Posts Tagged ‘care facilities’
Source: Newswise (6/26/2012) — Nursing homes do not have to be inevitable destinations for frail older adults. Many—even those with long-term health problems—can remain at home and be independent. All it takes is a little help to change “disability” to “capability”.
A handyman with a few nails to fix a wobbly bannister can make the difference between staying at home and a nursing home stay. Visits from a nurse or occupational therapist can help simplify a bewildering medication regimen or improve the ability to get around the house and neighborhood. Simple, inexpensive steps may change the equation for thousands of seniors, but in reality, services like these are rarely available for many at greatest need—the poorest and sickest older adults receiving Medicare and Medicaid.
CAPABLE, short for “Community Aging in Place, Advancing Better Living for Elders,” and a $4 million Health Care Innovation Award from the U.S. Department of Health and Human Services Center for Medicare and Medicaid Services, is about to change that reality. Read the rest of this entry »
By David Lee Scher, MD
The caregiver is an individual who attends to the needs of a child or dependent adult.
There is an estimated ten million caregivers over the age of 50 caring for their parents in the USA. Caregivers attend to people who are predominantly relatives (86%), with 36% being parents and 14% being children. One third of caregivers take care of two or more people. Much has been said about the need for patient engagement and people taking more responsibility for their own care, however caregivers have the unique responsibilities of their own care as well as their charged. That being said, they require mHealth tools that address both issues. I will discuss the role of mHealth and the role of the caregiver. This will not be an endorsement of any specific product.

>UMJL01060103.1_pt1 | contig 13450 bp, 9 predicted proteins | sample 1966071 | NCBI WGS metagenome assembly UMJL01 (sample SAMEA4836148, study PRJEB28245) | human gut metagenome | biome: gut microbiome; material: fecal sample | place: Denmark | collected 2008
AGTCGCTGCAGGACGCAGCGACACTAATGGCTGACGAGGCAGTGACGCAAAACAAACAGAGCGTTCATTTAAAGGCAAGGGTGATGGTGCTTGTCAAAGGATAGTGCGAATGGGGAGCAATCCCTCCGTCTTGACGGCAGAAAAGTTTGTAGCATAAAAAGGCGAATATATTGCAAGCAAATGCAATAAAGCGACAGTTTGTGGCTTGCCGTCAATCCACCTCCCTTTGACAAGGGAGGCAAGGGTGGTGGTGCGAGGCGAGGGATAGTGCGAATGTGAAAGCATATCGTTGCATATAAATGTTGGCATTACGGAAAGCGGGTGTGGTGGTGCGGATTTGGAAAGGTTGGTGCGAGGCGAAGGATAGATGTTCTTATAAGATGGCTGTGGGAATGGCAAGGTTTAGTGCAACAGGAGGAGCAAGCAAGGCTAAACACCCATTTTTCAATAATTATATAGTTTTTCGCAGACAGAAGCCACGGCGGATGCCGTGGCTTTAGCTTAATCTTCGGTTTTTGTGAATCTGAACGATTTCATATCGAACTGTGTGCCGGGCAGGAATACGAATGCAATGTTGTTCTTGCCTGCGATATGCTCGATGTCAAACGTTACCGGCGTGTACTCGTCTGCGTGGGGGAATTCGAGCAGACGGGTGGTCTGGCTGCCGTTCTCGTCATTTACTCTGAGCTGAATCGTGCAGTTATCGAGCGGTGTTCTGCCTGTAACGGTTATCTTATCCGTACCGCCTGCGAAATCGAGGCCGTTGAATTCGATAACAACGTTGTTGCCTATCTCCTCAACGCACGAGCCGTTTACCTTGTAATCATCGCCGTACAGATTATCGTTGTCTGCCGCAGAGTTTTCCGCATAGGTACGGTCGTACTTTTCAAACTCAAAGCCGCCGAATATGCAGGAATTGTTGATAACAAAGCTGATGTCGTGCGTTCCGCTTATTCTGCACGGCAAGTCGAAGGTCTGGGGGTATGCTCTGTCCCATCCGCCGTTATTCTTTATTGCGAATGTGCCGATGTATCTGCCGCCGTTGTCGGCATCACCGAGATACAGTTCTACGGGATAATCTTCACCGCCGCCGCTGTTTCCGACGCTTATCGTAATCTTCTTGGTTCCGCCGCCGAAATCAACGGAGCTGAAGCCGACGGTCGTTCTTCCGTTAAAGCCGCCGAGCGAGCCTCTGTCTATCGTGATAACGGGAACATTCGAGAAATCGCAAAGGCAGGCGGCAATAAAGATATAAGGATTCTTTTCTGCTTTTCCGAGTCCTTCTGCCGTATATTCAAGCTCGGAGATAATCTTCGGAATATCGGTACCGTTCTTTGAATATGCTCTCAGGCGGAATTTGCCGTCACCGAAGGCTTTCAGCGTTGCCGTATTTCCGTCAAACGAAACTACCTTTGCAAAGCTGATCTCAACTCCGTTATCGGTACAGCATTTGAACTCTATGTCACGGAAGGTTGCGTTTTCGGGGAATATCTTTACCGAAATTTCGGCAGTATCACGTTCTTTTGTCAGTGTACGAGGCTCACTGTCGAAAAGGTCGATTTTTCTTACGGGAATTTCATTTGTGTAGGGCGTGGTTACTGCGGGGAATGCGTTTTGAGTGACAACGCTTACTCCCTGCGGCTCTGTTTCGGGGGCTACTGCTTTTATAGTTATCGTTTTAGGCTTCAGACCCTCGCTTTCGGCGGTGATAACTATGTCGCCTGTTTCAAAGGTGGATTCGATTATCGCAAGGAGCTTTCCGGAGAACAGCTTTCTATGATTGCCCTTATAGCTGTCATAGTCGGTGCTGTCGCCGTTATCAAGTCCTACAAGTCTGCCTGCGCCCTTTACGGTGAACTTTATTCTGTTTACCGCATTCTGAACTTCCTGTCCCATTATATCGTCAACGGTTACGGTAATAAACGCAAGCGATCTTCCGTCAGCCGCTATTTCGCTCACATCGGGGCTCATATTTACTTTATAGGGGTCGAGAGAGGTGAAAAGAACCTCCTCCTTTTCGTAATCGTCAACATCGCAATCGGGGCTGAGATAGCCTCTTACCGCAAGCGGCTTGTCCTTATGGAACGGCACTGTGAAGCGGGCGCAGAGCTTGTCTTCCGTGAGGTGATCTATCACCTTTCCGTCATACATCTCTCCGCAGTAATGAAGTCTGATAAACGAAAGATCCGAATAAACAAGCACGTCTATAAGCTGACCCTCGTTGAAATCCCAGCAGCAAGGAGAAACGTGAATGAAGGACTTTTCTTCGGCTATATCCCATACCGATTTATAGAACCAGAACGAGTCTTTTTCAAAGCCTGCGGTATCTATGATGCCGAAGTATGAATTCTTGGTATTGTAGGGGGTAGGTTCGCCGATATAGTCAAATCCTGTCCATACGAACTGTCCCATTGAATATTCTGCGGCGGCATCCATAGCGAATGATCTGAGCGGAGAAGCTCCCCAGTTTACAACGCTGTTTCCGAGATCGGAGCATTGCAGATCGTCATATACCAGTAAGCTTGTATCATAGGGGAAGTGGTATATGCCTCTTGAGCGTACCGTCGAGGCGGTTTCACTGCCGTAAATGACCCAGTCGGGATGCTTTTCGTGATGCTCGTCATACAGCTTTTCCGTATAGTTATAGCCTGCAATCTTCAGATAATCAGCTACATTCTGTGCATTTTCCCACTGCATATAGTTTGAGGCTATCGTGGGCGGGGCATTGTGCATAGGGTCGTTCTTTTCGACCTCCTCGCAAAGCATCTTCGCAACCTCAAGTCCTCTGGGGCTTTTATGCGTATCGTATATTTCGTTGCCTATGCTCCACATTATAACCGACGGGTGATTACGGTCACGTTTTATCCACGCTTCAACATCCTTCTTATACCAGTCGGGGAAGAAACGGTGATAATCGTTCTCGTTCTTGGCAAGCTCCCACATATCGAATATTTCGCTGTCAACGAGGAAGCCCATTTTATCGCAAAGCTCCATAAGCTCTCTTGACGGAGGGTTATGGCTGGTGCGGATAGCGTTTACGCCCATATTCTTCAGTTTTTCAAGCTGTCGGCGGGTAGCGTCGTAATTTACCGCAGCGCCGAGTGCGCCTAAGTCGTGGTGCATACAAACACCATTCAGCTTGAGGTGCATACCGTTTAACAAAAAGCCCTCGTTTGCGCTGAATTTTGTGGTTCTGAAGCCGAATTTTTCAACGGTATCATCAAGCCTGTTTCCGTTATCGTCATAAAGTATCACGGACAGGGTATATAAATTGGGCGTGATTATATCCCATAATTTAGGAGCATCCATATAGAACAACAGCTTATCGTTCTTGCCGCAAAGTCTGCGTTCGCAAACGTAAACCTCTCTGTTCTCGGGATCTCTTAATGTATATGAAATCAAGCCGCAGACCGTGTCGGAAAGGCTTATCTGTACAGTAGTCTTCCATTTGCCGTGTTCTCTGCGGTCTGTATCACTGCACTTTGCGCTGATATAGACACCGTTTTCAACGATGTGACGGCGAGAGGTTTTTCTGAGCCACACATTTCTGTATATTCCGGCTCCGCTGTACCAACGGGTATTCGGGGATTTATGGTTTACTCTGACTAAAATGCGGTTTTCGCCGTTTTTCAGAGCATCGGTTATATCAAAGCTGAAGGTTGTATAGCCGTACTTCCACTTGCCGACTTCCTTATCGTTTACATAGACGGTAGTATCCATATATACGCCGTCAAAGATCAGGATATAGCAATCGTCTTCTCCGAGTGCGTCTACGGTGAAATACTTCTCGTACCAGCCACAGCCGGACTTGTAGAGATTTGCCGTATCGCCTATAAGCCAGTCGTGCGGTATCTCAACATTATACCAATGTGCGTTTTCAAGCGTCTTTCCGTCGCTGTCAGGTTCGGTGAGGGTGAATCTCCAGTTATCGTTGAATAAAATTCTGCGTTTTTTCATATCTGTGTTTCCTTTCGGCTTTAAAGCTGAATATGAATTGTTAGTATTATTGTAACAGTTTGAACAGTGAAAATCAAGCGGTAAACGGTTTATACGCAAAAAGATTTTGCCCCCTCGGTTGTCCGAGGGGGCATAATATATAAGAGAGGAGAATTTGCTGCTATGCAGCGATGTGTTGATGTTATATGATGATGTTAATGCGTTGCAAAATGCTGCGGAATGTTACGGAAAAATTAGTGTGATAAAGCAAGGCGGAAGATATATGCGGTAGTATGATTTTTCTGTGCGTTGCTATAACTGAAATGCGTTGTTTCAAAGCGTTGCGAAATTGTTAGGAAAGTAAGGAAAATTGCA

Mary is all smiles these days as she boards the Elderhaven van. At Elderhaven Adult Day Health Center Mary spends the day dancing, listening to music, playing games, and laughing with the new friends in her “crocheting group.”
Last holiday season, Mary’s situation was very different. Her multiple health and cognitive issues challenged Mary’s family in balancing the demands of caregiving and the demands of working full-time. This overwhelming situation prompted Mary’s family to make the difficult decision to place Mary in a nursing home.
Things began to change earlier this year when one of Mary’s relatives began volunteering at Elderhaven. He observed the loving care extended to the seniors by the Elderhaven staff, and the entertaining activities enjoyed by the clients– dancing, playing games, exercising, and making new friends. After touring the center, Mary’s family enthusiastically agreed that this would be an option that would allow Mary the joy and dignity of living at home with family. Mary would be in a safe and stimulating daytime environment. Mary’s hypertension and other chronic illnesses are now carefully managed each and every day by our full-time nurse.
IBM today announced its software is being used to correlate data from sensors capturing patient activity and replicate that in a virtual world with avatars that represent the elderly subjects in a unique pilot aimed at providing health researchers and students with insights on how to care for Canada’s aging population.
Since June, 2011, University of Alberta researchers in collaboration with Edmonton’s Glenrose Rehabilitation Hospital have been using IBM software to study elderly clients who volunteer to stay in a model, self-contained “independent living suite” at the facility. The suite is instrumented with sensors and equipped with smart devices collecting information about their daily activities.